L'Oréal raises digital budget

10 October 2011

NEW YORK: L'Oréal, the beauty group, plans to significantly raise its digital marketing expenditure in a bid to engage US consumers.

Speaking to AdAge, Marc Speichert, the company's CMO for the US, reported that the organisation will allocate 10% of its adspend in the country to new media this year.

This figure matches the combined outlay recorded in the previous 24 months, and marks part of a strategy to boost budgets across all channels.

L'Oréal spent $1bn on measured media in 2010, a 25% improvement, and is seeking to attract 70m additional buyers in America during the next decade, within a global push by the firm to expand its customer base by 1bn people.

At present, 52% of US shoppers, equivalent to 162m people, currently buy goods from L'Oréal's stable of products, which includes leading brands such as Garnier and L'Oréal Paris.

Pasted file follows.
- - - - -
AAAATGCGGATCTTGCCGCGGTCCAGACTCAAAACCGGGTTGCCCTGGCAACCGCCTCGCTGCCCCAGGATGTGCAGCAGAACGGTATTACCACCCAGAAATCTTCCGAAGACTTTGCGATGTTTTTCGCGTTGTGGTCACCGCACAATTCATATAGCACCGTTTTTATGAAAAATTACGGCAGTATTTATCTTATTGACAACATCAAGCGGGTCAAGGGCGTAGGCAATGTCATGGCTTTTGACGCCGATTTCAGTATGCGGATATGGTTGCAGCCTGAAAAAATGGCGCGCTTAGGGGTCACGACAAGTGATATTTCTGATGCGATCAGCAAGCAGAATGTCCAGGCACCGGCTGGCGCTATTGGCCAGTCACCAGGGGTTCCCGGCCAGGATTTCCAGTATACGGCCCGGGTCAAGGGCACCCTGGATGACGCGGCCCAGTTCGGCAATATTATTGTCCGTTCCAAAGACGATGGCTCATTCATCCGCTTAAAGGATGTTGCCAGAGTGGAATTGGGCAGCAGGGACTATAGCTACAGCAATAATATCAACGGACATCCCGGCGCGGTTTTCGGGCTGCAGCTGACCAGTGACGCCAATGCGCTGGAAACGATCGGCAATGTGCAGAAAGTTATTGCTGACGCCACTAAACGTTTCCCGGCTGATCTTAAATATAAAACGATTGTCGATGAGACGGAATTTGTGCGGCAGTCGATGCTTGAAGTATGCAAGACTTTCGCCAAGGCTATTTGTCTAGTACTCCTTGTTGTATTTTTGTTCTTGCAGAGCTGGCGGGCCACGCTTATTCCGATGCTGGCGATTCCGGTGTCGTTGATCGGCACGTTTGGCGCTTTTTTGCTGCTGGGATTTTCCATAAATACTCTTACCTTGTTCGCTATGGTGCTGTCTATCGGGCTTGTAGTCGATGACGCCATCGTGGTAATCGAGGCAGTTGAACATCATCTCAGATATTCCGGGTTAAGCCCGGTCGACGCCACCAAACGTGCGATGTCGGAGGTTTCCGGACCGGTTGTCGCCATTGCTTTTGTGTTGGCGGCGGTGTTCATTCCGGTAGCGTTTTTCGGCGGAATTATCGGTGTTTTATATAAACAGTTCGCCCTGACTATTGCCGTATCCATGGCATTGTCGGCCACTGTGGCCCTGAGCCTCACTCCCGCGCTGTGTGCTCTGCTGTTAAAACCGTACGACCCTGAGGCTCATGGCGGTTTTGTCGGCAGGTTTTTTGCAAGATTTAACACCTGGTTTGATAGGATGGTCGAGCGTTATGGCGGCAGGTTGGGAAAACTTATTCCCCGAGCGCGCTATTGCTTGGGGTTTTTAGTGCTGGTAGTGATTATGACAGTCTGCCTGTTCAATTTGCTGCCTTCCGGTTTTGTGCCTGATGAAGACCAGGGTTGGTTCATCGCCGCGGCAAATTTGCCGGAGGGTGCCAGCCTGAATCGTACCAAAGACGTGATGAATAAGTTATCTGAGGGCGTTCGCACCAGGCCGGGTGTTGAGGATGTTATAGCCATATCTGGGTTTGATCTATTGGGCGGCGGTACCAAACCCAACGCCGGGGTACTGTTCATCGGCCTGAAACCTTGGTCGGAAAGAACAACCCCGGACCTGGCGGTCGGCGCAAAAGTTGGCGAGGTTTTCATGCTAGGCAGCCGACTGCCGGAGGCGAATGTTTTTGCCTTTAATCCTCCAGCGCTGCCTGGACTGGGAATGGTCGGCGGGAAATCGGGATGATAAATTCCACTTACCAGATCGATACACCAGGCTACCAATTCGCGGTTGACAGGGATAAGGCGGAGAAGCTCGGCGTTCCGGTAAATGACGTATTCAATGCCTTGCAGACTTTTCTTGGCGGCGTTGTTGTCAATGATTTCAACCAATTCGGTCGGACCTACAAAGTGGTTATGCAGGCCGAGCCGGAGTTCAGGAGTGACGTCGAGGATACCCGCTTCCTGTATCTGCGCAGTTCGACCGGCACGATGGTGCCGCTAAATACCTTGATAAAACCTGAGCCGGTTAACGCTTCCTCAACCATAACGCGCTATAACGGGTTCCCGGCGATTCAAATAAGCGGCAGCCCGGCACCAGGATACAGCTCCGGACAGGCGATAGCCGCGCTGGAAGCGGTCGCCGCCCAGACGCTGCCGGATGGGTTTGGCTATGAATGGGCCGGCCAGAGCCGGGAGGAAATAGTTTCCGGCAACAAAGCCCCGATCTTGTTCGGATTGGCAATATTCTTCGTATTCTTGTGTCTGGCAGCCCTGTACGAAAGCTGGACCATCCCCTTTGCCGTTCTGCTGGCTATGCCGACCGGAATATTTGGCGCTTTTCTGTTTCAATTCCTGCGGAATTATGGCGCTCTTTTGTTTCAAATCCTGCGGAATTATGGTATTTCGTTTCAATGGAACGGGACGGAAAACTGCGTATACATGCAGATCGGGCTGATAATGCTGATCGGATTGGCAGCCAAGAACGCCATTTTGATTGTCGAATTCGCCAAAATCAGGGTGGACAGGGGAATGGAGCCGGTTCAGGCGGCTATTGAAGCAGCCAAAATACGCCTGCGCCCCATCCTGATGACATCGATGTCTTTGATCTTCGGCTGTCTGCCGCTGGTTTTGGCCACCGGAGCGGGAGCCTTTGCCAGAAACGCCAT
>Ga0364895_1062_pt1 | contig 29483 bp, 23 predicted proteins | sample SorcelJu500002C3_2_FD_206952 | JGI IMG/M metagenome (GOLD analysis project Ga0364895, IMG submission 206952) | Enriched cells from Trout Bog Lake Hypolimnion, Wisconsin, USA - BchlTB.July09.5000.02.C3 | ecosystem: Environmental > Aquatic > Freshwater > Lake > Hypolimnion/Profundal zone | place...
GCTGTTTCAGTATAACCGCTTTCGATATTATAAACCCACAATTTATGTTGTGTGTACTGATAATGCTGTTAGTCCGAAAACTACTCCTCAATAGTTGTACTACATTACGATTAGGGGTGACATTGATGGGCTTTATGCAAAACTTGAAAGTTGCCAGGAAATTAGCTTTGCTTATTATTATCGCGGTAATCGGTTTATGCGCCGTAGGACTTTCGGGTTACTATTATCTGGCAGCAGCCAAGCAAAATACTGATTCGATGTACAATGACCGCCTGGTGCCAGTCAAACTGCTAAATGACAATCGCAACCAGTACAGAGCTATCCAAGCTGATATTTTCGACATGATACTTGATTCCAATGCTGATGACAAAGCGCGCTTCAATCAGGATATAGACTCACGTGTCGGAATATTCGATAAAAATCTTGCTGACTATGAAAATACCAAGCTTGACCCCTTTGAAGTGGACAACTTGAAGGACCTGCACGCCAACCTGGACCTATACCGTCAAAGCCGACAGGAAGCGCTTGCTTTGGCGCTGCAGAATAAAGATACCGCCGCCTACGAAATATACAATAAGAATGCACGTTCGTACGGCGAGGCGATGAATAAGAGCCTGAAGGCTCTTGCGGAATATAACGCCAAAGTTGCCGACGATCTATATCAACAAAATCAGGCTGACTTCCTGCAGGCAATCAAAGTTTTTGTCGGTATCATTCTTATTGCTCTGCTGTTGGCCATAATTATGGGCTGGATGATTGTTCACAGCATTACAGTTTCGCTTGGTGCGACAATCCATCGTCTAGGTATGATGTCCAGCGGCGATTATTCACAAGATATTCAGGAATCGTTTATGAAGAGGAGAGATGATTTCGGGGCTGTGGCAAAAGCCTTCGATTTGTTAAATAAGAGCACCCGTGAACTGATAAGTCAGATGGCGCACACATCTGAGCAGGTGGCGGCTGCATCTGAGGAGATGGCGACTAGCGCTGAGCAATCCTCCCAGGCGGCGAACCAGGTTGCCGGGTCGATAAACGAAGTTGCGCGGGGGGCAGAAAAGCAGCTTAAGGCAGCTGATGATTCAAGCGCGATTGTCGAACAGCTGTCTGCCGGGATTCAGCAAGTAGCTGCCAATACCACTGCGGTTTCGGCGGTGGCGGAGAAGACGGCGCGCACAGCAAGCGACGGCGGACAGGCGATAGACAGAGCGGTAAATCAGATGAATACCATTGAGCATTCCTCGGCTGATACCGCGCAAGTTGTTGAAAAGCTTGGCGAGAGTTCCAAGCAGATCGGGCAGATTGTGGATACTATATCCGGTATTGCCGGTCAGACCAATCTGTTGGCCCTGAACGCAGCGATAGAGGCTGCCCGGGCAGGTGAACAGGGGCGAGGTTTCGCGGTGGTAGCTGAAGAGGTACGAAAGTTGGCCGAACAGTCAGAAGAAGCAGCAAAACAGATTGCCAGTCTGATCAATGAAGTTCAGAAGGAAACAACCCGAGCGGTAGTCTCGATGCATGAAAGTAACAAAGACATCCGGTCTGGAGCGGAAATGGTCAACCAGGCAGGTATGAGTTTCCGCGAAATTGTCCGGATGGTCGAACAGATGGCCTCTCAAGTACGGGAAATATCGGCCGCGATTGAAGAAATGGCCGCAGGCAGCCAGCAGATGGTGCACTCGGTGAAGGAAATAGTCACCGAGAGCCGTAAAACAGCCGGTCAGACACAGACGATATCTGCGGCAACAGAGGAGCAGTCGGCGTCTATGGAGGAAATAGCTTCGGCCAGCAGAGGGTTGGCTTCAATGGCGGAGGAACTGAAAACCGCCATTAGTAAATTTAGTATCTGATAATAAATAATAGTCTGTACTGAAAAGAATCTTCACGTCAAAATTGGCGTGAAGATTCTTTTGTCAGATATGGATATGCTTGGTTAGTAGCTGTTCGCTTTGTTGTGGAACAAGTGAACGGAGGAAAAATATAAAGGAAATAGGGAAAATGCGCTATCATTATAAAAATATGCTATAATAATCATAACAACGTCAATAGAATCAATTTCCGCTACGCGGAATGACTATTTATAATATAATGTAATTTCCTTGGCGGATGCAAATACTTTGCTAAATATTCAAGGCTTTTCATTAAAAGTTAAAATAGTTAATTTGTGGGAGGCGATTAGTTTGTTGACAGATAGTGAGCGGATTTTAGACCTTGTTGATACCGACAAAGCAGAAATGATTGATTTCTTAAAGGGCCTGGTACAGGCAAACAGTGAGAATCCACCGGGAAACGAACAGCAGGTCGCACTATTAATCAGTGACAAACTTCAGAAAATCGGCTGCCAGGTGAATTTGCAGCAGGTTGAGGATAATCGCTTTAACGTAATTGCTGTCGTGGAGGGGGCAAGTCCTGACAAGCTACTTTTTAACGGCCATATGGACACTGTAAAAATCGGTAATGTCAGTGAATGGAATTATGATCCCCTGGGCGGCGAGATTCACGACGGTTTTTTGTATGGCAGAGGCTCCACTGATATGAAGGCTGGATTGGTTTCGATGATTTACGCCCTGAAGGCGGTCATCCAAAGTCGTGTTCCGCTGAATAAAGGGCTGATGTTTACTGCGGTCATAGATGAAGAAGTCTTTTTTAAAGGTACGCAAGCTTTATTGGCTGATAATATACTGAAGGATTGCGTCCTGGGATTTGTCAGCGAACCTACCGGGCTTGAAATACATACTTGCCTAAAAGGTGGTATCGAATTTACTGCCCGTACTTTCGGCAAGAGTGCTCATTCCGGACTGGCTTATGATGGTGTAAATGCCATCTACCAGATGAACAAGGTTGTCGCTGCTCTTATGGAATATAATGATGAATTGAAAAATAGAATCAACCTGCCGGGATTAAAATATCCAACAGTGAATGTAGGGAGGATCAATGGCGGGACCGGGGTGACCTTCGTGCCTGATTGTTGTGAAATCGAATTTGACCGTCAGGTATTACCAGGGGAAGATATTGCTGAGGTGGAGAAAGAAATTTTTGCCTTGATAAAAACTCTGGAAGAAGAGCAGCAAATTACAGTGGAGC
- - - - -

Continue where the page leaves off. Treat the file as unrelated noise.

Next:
To win over new consumers, the company has started working with Demand Media to develop a range of websites offering detailed, specialist guidance on what Speichert termed "long tail", or somewhat niche, beauty-related search terms.

Demand Media found 80% of enquiries entered via sites like Google contain at least five words, an indicator that interests are becoming increasingly specific. It is thus producing digital content with L'Oréal to serve unmet requirements.

"The reality is that there was no content out there," said Speichert. "They're creating thousand of videos for us on specific needs."

He also suggested that the emerging "digital battleground" has seen the proportion of customers researching beauty goods online grow from 20% to 25% in the last year, totals standing at 30% and 35% in turn for actually buying these lines.

Speichert added: "That sets us up for dramatically transforming our business and how we market."

This trend is not only an issue for L'Oréal, but is representative of broader shifts taking place in popular consumption habits.

"Wal-Mart, for example, now sees Amazon as its greatest competition, not Target," said Speichert.

Data sourced from AdAge; additional content by Warc staff